The most common test conducted is the Electrocardiogram or ECG for diagnosing cardiac issues. The doctor uses this test to see how the blood is being pumped through the heart's chambers. In addition, it can be used to assess if there is any damage caused due to a previous heart attack or if there is a heart attack in progress.
Different Diagnosis of Heart Attack
A differential diagnosis is given for a heart attack by observing radiating pain in both arms and hearing a third heart sound on a stethoscope examination. A decrease in blood pressure may also be observed.
Heart Attack Treatment
A heart attack is a grade 1 medical emergency. Do not try treating it at home. If you suspect someone has a heart attack, contact a doctor immediately or rush to a medical centre where appropriate help will be provided. As per the symptoms, Cardiologists opt for:
Medications such as blood thinners, thrombolytics, antiplatelet agents, beta-blockers, etc., allow clot lysis to restore blood supply in cases where & and angioplasty is not feasible.
Bypass or in case where there are multiple critical blockages.
Heart Attack Risks
A variety of risk factors can increase the chances of a heart attack.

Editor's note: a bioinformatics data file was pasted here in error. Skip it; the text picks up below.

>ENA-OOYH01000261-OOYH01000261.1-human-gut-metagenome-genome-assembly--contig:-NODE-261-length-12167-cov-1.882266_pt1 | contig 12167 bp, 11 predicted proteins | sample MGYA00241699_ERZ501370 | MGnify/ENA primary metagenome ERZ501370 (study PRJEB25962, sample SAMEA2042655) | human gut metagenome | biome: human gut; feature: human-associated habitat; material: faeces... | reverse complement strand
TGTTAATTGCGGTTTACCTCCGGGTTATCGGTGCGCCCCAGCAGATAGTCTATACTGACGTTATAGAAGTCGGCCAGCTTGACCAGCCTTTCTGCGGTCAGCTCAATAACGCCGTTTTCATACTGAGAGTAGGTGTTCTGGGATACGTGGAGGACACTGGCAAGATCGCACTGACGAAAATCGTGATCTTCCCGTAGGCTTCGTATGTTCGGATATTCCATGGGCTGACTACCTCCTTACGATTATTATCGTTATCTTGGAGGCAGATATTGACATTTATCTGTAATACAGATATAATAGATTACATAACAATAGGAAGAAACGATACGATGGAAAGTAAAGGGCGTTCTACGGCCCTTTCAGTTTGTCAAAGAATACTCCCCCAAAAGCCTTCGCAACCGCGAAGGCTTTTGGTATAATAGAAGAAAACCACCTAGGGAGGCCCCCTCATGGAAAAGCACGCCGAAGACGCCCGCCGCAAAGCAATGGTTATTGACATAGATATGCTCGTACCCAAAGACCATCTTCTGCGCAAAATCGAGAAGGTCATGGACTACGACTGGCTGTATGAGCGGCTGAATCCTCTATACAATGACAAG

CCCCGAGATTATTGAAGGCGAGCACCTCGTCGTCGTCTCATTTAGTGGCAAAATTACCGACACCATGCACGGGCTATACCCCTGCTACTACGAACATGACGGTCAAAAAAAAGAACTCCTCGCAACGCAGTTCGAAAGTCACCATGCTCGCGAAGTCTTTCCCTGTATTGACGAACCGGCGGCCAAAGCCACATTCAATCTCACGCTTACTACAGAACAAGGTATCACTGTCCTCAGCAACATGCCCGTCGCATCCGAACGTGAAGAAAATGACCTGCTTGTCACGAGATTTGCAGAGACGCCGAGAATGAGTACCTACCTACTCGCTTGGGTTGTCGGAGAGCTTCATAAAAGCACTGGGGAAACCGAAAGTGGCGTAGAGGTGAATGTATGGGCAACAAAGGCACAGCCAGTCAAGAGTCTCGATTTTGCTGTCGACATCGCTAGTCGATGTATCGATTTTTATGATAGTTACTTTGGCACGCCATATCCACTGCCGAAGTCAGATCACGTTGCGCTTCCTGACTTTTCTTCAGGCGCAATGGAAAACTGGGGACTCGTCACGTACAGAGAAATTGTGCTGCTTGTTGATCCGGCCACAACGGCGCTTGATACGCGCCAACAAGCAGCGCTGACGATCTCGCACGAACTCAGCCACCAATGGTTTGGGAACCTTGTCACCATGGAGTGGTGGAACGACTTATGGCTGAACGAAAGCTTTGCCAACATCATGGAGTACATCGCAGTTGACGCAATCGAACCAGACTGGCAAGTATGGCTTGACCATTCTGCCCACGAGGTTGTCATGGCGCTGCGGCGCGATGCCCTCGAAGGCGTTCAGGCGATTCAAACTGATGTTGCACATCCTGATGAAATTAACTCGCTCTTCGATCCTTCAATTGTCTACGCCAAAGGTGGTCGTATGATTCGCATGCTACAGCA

Age: Men aged 45 and older and women aged 55 and older are more likely to have a heart attack
Tobacco: Tobacco consumers and smokers, including passive smokers
Obesity: It is linked with higher cholesterol levels, which can increase the plaque buildup
Metabolic Syndrome: A collection of disorders like diabetes, high blood pressure can increase the likelihood of having a heart attack
Stress: This may induce unhealthy reactions from the body, including a heart attack
Family History: Heart disease is familial
Many other conditions like lack of physical activity, high cholesterol, autoimmune disorders, illicit drug use, etc., are also risk factors for heart disease.
Possible Complications of Heart Attack
A heart attack may escalate into advanced Heart Failure, cardiac arrest, or Arrhythmias. This disrupts the heart’s normal functions and may require external fixes through lifelong medications or surgical fixes. Heart attacks can lead to brain death or multi-system organ failure if not treated on time.